On 11 June 1921 George Bernard Shaw refused to subscribe to the publication of Ulysses.
To help cover the costs of publication, Sylvia Beach sent out prospectuses inviting various influential people, collectors and the general public to subscribe in advance to the publication of Ulysses. Having received a prospectus, Shaw wrote to Beach on 11 June refusing to subscribe.
The planned publication of the first edition of Ulysses was typical of French literary publication at the time. The first edition would be limited, printed on high quality paper, and offered at a high price. On one hand, subscribers were effectively giving a subvention to the author and publisher rather than simply buying a book. On the other hand, they book they got tended to be rare and well worth acquiring in the first place.
Though Joyce had hidden much of his indebtedness to Shaw in his writings, he might have hoped that, as a fellow-Irishman and as an iconoclast, Shaw would be willing to support the publication of Ulysses. He was wrong. In his letter to Sylvia Beach on 11 June 1921, Shaw states that he has already read several parts of Ulysses as published in the Egoist or the Little Review, and though he sees Joyce’s depiction of Dublin as being a truthful one, he seems to question what use it might have.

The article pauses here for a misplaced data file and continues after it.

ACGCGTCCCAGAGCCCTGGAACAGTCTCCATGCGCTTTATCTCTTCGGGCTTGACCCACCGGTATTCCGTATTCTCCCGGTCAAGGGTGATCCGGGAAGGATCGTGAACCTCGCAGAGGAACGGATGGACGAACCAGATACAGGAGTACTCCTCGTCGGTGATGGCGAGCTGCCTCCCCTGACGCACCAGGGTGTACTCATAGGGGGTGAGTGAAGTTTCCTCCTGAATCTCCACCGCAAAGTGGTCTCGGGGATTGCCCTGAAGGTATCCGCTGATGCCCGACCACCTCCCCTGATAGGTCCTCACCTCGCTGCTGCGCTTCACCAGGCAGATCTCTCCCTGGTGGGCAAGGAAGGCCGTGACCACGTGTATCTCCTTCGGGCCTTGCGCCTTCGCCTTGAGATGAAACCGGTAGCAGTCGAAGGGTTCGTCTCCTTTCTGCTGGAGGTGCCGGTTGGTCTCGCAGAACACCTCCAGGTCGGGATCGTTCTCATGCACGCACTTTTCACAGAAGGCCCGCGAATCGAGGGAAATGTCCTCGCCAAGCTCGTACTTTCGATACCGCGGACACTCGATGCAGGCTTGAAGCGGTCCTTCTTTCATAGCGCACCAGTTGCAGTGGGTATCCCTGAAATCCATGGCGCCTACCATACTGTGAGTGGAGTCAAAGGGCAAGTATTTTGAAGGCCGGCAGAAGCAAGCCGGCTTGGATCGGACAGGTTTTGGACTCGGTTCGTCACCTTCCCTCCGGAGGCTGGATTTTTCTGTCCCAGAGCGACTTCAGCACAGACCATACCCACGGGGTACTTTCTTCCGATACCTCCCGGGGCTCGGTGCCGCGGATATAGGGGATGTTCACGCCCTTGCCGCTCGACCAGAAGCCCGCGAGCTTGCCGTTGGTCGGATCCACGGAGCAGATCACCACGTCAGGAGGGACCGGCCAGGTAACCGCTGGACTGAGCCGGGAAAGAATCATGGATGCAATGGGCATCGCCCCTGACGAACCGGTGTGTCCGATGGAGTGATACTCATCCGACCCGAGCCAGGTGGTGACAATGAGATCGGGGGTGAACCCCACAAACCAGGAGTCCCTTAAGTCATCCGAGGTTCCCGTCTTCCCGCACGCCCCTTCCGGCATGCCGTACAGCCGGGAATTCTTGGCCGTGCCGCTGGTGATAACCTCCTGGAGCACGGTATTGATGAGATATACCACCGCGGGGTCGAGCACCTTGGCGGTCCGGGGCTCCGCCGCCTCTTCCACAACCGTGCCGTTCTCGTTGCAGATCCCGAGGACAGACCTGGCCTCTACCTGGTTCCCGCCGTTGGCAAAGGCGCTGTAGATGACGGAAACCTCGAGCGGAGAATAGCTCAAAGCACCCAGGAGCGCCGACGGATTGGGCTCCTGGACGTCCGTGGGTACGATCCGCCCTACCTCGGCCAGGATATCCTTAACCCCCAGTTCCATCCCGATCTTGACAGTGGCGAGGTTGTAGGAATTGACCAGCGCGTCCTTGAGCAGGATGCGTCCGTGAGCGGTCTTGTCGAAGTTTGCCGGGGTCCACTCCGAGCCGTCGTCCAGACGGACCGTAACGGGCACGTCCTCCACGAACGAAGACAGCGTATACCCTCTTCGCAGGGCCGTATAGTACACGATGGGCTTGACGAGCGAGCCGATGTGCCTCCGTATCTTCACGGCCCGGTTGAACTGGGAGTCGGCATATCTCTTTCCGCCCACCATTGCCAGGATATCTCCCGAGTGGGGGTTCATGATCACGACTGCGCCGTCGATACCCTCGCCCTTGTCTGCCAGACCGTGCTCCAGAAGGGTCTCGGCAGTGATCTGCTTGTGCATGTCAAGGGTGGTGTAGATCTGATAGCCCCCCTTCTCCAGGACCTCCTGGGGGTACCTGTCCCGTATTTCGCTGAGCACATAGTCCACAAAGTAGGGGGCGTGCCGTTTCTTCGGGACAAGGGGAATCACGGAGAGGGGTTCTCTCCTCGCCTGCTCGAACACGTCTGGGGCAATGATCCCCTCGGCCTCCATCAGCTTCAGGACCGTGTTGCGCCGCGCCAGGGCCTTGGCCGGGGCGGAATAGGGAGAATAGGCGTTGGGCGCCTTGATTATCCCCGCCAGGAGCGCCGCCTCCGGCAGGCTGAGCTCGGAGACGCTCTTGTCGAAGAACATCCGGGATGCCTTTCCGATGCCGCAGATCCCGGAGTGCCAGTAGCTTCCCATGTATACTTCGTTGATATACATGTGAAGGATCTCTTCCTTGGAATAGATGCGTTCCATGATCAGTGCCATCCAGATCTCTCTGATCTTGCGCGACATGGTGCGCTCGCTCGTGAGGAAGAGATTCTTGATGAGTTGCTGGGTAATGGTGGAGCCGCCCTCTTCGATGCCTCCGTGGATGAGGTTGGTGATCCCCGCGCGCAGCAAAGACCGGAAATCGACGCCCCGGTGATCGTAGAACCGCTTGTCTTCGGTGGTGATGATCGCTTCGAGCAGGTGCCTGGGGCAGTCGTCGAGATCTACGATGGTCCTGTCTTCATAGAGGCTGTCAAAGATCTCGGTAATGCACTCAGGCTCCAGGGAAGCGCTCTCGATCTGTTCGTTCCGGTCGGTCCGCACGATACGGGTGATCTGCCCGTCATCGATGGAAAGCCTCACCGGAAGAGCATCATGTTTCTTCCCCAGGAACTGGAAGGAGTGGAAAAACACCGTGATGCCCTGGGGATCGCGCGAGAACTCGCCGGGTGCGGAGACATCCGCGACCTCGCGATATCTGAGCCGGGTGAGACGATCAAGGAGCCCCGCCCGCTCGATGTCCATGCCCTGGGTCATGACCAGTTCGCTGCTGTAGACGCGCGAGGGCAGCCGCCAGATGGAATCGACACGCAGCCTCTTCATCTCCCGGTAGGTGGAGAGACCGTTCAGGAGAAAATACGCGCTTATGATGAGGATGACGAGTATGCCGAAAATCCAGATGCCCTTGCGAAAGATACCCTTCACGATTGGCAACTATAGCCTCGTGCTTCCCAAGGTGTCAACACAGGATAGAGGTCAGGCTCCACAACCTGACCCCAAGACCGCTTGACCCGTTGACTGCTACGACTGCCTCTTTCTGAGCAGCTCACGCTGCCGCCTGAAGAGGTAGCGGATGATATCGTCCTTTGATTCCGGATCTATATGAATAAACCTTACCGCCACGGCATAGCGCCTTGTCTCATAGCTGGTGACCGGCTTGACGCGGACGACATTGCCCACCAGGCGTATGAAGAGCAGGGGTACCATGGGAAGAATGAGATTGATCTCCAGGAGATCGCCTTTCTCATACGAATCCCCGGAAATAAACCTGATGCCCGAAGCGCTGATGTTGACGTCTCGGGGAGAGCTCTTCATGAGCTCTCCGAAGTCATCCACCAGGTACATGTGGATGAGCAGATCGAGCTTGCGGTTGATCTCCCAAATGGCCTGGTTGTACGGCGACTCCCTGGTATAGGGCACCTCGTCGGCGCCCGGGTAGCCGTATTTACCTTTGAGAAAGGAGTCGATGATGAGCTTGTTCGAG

Shaw claimed that in his early years in Dublin he had walked the same streets and taken part in the same conversations that Joyce describes in his book. Now, forty years later, reading Ulysses, he realised that Dublin is still what it was in his youth. The difference, he thinks, is that someone (Joyce) has now faced the horror of recording it all, and has used his literary abilities to make readers face the horror of it all. Shaw illustrated this by saying that in Ireland people house-train a cat by rubbing its nose in its own dirt. He claimed that Joyce seemed to be trying the same therapy on humans, and he wished him luck with it.
To end, Shaw addressed the propectus’ invitation to subscribe. He told Beach that he was an old Irishman, and that she knew little of Irishmen if she thought they would be willing to fork out 150 francs for a book!
Sources & Further Reading:
Ellmann, Richard: James Joyce – New and Revised edition, Oxford: Oxford University Press, 1982.